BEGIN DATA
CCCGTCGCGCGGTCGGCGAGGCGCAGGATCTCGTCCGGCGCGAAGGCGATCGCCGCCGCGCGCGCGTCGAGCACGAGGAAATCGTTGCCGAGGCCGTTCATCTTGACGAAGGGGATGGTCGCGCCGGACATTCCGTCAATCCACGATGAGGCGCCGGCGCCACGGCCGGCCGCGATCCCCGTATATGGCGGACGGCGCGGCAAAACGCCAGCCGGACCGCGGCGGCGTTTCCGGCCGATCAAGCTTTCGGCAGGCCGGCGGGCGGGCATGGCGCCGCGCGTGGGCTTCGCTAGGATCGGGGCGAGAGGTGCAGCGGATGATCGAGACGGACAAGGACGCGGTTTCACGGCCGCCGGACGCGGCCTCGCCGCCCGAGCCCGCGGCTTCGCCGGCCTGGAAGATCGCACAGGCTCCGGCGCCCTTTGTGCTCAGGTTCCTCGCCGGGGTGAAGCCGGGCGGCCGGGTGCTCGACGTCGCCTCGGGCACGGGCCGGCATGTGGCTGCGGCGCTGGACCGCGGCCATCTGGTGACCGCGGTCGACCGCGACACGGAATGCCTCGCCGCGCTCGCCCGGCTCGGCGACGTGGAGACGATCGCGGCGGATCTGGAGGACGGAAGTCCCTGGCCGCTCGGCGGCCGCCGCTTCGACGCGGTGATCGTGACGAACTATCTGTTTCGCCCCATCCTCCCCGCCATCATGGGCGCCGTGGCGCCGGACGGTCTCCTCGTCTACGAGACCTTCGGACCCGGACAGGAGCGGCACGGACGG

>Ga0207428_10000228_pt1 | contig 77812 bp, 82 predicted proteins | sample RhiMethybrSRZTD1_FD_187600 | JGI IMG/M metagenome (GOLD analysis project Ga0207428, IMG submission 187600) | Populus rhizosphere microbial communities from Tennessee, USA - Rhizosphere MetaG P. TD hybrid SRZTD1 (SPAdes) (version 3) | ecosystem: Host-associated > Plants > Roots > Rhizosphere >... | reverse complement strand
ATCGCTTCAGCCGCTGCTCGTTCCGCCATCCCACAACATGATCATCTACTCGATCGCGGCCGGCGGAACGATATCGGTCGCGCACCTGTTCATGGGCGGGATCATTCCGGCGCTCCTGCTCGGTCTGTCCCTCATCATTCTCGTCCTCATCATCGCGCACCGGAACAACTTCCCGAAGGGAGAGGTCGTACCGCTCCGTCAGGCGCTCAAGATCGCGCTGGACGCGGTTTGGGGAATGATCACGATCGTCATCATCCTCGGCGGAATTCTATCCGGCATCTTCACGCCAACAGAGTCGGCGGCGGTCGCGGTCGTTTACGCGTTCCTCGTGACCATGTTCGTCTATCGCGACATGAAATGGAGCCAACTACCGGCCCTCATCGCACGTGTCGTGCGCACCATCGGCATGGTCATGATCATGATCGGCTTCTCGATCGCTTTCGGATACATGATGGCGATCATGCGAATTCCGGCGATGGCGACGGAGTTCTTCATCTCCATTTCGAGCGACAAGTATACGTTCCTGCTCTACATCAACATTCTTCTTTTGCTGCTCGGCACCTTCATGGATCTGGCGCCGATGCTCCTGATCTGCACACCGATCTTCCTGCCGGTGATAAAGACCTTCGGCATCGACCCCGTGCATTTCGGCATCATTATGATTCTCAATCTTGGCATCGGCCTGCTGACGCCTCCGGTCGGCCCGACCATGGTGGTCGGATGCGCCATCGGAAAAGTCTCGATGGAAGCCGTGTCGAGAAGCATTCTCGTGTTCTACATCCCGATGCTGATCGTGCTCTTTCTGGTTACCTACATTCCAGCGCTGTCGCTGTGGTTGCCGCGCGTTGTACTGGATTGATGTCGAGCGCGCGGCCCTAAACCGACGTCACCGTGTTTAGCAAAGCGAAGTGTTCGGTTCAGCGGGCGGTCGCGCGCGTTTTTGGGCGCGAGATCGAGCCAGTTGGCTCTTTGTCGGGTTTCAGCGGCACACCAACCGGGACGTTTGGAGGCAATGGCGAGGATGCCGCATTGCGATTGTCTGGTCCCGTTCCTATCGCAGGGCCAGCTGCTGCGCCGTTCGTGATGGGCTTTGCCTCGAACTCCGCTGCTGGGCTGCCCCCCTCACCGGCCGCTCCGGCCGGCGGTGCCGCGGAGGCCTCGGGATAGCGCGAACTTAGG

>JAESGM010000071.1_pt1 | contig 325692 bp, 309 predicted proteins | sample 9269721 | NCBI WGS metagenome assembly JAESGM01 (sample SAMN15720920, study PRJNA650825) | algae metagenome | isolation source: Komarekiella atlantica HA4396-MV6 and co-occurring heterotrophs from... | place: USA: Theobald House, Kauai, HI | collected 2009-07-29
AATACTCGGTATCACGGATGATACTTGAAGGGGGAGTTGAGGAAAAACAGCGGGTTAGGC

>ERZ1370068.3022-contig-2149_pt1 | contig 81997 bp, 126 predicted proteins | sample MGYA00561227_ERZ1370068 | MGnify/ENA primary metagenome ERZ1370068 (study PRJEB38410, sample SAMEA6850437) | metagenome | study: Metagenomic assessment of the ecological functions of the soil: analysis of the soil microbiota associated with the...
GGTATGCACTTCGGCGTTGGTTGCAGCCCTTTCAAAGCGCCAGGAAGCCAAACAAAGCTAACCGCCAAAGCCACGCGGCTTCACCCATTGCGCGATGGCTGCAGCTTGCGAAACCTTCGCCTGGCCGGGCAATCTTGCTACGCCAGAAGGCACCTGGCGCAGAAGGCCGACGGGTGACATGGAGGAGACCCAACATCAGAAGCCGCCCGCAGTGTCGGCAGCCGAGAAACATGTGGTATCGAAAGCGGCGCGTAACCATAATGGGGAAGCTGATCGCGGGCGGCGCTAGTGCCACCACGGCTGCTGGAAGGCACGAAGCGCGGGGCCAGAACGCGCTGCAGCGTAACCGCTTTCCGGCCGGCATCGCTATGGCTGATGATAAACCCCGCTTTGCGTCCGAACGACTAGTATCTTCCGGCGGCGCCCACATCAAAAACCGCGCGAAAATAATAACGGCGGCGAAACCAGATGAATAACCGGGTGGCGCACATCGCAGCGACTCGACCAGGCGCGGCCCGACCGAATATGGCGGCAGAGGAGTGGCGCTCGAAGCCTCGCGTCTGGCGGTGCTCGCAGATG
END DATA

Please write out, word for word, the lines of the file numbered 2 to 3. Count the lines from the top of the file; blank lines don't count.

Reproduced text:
>Ga0207428_10000228_pt1 | contig 77812 bp, 82 predicted proteins | sample RhiMethybrSRZTD1_FD_187600 | JGI IMG/M metagenome (GOLD analysis project Ga0207428, IMG submission 187600) | Populus rhizosphere microbial communities from Tennessee, USA - Rhizosphere MetaG P. TD hybrid SRZTD1 (SPAdes) (version 3) | ecosystem: Host-associated > Plants > Roots > Rhizosphere >... | reverse complement strand
ATCGCTTCAGCCGCTGCTCGTTCCGCCATCCCACAACATGATCATCTACTCGATCGCGGCCGGCGGAACGATATCGGTCGCGCACCTGTTCATGGGCGGGATCATTCCGGCGCTCCTGCTCGGTCTGTCCCTCATCATTCTCGTCCTCATCATCGCGCACCGGAACAACTTCCCGAAGGGAGAGGTCGTACCGCTCCGTCAGGCGCTCAAGATCGCGCTGGACGCGGTTTGGGGAATGATCACGATCGTCATCATCCTCGGCGGAATTCTATCCGGCATCTTCACGCCAACAGAGTCGGCGGCGGTCGCGGTCGTTTACGCGTTCCTCGTGACCATGTTCGTCTATCGCGACATGAAATGGAGCCAACTACCGGCCCTCATCGCACGTGTCGTGCGCACCATCGGCATGGTCATGATCATGATCGGCTTCTCGATCGCTTTCGGATACATGATGGCGATCATGCGAATTCCGGCGATGGCGACGGAGTTCTTCATCTCCATTTCGAGCGACAAGTATACGTTCCTGCTCTACATCAACATTCTTCTTTTGCTGCTCGGCACCTTCATGGATCTGGCGCCGATGCTCCTGATCTGCACACCGATCTTCCTGCCGGTGATAAAGACCTTCGGCATCGACCCCGTGCATTTCGGCATCATTATGATTCTCAATCTTGGCATCGGCCTGCTGACGCCTCCGGTCGGCCCGACCATGGTGGTCGGATGCGCCATCGGAAAAGTCTCGATGGAAGCCGTGTCGAGAAGCATTCTCGTGTTCTACATCCCGATGCTGATCGTGCTCTTTCTGGTTACCTACATTCCAGCGCTGTCGCTGTGGTTGCCGCGCGTTGTACTGGATTGATGTCGAGCGCGCGGCCCTAAACCGACGTCACCGTGTTTAGCAAAGCGAAGTGTTCGGTTCAGCGGGCGGTCGCGCGCGTTTTTGGGCGCGAGATCGAGCCAGTTGGCTCTTTGTCGGGTTTCAGCGGCACACCAACCGGGACGTTTGGAGGCAATGGCGAGGATGCCGCATTGCGATTGTCTGGTCCCGTTCCTATCGCAGGGCCAGCTGCTGCGCCGTTCGTGATGGGCTTTGCCTCGAACTCCGCTGCTGGGCTGCCCCCCTCACCGGCCGCTCCGGCCGGCGGTGCCGCGGAGGCCTCGGGATAGCGCGAACTTAGG